MU Hoops Holds First Scrimmage: Player Evals

Saturday was the first day college basketball coaches were allowed to hold team workouts, so the University of Missouri opened the pre-season with a practice session and scrimmage open to the public. was there for the entire session, and we chatted with head coach Mike Anderson afterward. Here are our observations and player evaluations:

The most impressive player on the floor was forward Leo Lyons, who appears to have carried significant momentum into the fall. Lyons was a force in the paint, finishing early and often with an array of dunks and lay-ups. Though he still isn't particularly bulky, it's clear Lyons is going to be the man in the middle for Mizzou. When he decided to get points down low, he got them almost every time.

Lyons continues trending toward fulfilling the promise that had him rated the No. 64 player in the nation during his senior year of high school. He shot 68.4 percent over the final seven games of last season, and then averaged 30.8 points and 8.6 rebounds this summer in the K.C. Pro-Am league.

After the offeason dismissal of senior Kalen Grimes, who last year was the leading rebounder on one of the Big 12's worst rebounding teams, Lyons' importance to MU can't be overstated.

"Leo last year had a good year and hopefully he can build on what he did last year, but yeah, there's some expectations on him this year," Anderson said after the practice. "With Kalen Grimes not in the mix, it gives opportunity to other guys. So hopefully those guys understand and they want to seize that opportunity. I want them to improve on what they did last year, collectively and individually."

Another player who appeared to have improved was senior point guard Jason Horton. Horton shot well from 3-point range and confidently slashed into the lane. His emergence, after three relatively non-descript season, would add another dimension to the might mite MU perimeter attack of Horton Stefhon Hannah and Keon Lawrence.

Lawrence and Hannah were basically their usual selves Saturday. Hannah was a bit off, while Lawrence was unstoppable in one-on-one drills. Sophomore reserve J.T. Tiller, meantime, impressed with his hard work, defense and toughness. With his size and work ethic, Tiller looks like a guy who could chip in with some strong minutes off the bench.

One of the main things Anderson wants to see this fall is an improvement on the boards. Armed with what could be the Big 12's smallest team, he's stressing to his guards that they need to hit the glass.

"I think what takes place is your guard play has got to be a lot better and they've got to be some of your better rebounders as well. And a lot of rebounds are below the rim," Anderson said.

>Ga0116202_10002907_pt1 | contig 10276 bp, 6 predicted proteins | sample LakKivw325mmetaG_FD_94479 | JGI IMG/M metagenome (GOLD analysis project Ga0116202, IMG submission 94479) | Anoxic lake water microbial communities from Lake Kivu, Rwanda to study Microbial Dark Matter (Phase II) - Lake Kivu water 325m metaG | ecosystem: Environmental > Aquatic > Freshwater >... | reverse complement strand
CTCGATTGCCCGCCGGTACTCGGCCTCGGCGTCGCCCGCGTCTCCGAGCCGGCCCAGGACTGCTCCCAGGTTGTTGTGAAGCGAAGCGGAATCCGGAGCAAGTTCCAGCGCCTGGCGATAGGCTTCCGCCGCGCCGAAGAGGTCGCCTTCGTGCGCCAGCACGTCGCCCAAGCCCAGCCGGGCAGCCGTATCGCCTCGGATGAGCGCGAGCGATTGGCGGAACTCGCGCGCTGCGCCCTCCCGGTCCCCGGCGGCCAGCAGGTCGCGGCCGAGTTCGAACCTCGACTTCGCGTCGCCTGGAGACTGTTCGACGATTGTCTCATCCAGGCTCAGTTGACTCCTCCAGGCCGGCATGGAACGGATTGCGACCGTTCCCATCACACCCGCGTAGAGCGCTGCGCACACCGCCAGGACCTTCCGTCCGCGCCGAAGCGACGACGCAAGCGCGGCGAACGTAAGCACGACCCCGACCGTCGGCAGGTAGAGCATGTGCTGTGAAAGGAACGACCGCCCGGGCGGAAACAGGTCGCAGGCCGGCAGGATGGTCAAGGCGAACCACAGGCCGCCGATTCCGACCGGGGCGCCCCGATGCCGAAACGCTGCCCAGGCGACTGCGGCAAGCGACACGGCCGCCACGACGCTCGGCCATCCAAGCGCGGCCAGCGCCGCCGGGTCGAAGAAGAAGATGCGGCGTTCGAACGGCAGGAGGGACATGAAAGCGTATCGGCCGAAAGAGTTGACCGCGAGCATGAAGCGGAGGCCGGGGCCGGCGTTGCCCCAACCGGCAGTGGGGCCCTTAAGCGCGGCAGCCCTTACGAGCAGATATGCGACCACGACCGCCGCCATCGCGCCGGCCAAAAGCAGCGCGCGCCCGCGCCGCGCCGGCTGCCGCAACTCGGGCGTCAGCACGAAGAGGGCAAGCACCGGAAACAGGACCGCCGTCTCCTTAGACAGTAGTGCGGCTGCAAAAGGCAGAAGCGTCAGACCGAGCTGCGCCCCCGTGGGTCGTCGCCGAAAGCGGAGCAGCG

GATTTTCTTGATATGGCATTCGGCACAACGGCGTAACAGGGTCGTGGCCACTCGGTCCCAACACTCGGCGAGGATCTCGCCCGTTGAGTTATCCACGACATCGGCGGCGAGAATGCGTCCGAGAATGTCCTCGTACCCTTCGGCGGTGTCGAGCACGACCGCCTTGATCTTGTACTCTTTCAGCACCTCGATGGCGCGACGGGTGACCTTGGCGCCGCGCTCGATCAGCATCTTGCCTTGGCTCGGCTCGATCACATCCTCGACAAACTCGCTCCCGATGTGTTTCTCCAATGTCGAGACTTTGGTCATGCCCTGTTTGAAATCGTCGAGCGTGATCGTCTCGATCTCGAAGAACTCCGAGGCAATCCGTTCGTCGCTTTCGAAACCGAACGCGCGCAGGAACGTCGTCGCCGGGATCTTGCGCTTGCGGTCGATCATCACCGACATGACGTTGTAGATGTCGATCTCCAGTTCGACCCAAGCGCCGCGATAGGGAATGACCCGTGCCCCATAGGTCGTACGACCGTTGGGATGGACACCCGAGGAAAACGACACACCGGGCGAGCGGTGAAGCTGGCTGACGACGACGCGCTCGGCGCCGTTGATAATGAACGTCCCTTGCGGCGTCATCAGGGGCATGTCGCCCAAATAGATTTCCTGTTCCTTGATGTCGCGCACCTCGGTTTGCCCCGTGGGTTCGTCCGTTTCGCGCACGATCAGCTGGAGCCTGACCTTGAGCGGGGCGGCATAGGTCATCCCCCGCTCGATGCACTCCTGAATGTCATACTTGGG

"We've got to do it a different way. Of course, size, everyone looks at it because we're not one of the bigger teams. But I think collectively, we can be a team that can rebound and that can defend at the rim … We've got to get better defensively. We've got to get better at the rim.

Demarre Carroll will help there. The Vanderbilt transfer, who sat out last season per NCAA rules and has suffered only a minor wound this offseason after being shot in his calf outside a nightclub, ran the floor very well and will be a factor around the rim. One of the few times Lyons was stopped inside came when Carroll stuffed his dunk attempt.

Also impressive was freshman Justin Safford, who appeared to be the tallest player on the floor but has a prized mix of inside and outside skills. The left-handed freshman scored several times during the scrimmage, including an acrobatic reverse while being fouled. It also seemed as though Anderson often was paying close attention to him.

"Potential is there. It's just a matter of, he's a freshman and that's the thing you've got to remember. So there's going to be some times that he looks the part of a freshman and [other times that he] looks the part of a guy who knows what he's doing. But I like his attitude," Anderson said.

Junior wing man Matt Lawrence was his usual self – in other words, he was by far the best shooter in the gym. Lawrence was nailing quick-release 3-pointers, often hitting nothing but net and with defenders rushing toward him.

The focus right now for Anderson is getting his team in good enough condition to run his frenetic system, and making them tough enough not to be exploited in the paint by larger teams. Anderson said with the fresh start comes a matching policy in terms of roles and playing time.

Said Anderson: "It's wide open in terms of players, playing time, so hopefully these guys will come in and work and try to put themselves into better position."

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